Dr. David: What’s the deal with lube? Does it hurt or help when it comes to HIV?
Dr. Demetre: You have some questions? We know HIV.
Dr. David: I’m a doctor. I’m trained for this.
Dr. Leandro: We’re gonna give you what you need.
Dr. David: This question gets asked a lot, and the main concern for a lot of people is what type of lube, and actually can it irritate or increase the risk for HIV for certain people. I could break it down on a bunch of different levels but what I’ll say to you is this, spit is not a good lubricaton and probably will not provide enough lubrication to prevent friction or irritation of the anal mucosa. When you think about what lube does, it’s just making sure that the inside of the anus does not get irritated enough where you’re going to cause little micro tears where HIV could get in or other STIs. Lubrication can come in many different forms and what I will say is that when men are having anal sex, spitting is probably the worst lubricant you can use because it’s not going to actually lubricate the inside of the anus enough where you’re not going to cause irritation. What we usually recommend for people when they’re talking about anal sex and the best kinds of lubrication would be a water-based lubricant, and so things like Astra Glide, which are usually water-based are going to be good. Things like baby oil, Vaseline, may irritate the inside of the rectum and also may break condoms. And then silicone, actually is a good alternative for people who don’t like the water-based lubricants.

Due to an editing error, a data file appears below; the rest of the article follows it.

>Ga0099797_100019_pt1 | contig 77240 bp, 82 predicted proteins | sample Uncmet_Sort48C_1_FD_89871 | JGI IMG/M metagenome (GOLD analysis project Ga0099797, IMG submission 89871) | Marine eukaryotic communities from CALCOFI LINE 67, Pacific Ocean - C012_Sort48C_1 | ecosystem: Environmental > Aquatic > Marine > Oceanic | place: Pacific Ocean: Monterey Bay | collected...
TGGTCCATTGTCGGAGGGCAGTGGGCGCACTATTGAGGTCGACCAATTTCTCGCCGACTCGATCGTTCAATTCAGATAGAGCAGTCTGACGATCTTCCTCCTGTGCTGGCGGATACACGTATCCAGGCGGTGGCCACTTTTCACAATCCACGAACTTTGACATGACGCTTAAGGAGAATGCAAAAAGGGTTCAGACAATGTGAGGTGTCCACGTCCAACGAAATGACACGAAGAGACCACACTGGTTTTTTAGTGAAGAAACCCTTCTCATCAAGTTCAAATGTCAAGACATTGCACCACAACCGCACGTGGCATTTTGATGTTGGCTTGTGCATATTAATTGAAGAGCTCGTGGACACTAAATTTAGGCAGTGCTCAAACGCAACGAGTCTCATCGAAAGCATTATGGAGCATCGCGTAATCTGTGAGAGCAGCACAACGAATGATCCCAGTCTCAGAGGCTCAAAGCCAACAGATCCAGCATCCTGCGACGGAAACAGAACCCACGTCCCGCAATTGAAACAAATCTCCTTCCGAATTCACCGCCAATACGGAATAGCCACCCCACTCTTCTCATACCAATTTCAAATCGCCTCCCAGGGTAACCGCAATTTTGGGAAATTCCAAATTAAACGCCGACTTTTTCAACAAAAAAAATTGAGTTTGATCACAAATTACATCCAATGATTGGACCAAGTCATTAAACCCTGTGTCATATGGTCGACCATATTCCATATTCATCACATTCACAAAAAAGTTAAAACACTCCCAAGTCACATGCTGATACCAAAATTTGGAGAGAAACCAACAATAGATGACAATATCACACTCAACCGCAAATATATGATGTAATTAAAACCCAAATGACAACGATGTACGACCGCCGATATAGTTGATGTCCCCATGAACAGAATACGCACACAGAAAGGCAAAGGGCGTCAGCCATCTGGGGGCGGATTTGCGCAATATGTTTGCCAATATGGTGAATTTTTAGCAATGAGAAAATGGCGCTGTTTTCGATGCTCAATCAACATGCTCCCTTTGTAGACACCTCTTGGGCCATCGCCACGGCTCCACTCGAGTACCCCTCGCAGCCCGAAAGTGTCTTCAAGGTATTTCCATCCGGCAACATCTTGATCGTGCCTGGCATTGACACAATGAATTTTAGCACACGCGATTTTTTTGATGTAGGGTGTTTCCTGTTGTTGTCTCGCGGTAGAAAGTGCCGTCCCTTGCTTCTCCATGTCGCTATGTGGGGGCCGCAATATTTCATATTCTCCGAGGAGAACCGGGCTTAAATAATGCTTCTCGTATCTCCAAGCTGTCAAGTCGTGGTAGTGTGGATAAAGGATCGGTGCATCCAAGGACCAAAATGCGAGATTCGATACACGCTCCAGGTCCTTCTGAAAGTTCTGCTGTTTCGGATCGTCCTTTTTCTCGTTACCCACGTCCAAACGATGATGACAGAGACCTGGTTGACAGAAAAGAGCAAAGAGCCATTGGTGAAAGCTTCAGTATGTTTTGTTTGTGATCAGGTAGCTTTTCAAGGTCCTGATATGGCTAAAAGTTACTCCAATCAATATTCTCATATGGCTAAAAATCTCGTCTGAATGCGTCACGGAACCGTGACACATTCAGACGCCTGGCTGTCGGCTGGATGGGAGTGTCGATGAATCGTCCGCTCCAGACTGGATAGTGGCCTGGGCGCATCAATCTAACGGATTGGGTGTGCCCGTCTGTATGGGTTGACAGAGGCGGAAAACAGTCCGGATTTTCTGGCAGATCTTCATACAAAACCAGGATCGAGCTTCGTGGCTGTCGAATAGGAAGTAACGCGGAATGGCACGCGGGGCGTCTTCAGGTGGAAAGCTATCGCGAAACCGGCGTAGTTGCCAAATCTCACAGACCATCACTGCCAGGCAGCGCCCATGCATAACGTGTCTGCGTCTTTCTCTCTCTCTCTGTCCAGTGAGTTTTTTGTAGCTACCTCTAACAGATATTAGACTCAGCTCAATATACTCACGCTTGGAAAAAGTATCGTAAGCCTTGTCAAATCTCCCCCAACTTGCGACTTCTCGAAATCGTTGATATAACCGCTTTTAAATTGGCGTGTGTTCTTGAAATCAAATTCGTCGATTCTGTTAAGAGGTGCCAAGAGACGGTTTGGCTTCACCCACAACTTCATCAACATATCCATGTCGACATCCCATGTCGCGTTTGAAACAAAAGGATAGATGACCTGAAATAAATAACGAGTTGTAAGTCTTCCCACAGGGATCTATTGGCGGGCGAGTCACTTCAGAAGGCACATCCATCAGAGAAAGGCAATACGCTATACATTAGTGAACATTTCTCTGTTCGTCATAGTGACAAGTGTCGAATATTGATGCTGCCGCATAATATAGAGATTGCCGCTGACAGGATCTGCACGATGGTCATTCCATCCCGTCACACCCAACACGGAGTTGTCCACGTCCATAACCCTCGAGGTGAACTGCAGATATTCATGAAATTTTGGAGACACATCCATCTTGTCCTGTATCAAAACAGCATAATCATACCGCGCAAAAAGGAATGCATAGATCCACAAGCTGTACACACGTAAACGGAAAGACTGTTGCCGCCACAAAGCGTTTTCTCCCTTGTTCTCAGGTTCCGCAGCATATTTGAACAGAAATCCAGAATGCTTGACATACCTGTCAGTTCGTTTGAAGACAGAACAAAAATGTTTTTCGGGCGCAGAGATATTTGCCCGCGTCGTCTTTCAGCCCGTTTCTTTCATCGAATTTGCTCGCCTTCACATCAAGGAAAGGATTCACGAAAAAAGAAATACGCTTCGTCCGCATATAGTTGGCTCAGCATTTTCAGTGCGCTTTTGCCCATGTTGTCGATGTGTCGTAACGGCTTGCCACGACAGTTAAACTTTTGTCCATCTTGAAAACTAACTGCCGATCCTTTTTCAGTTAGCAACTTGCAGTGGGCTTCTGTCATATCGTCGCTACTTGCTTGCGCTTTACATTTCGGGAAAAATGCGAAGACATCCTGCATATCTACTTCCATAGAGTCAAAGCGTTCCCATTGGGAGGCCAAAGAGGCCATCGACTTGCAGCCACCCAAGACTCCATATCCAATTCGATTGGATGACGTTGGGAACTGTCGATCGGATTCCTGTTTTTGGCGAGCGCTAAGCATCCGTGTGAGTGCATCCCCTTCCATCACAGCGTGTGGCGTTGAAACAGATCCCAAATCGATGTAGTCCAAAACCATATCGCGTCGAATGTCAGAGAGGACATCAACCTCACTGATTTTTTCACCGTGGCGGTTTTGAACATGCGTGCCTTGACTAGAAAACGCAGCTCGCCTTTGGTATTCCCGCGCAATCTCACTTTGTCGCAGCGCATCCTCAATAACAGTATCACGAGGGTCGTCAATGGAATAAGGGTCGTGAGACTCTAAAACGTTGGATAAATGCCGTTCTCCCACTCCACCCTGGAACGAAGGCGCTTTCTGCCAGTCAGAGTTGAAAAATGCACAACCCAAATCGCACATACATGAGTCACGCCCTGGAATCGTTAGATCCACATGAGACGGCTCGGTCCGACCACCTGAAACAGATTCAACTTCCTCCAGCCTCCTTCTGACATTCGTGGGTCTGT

The right lubricant can make all the difference. Dr. David covers different types of lube and how they can help prevent HIV.
Using a pre-lubricated condom or applying a small amount of water-based lubricant outside the condom can help prevent rips.
Oil-based lubricants (for example petroleum jellies, body lotions, mineral or vegetable oils) should NOT be used with latex condoms because they can cause the latex to break down, and reduce or eliminate the condom’s effectiveness.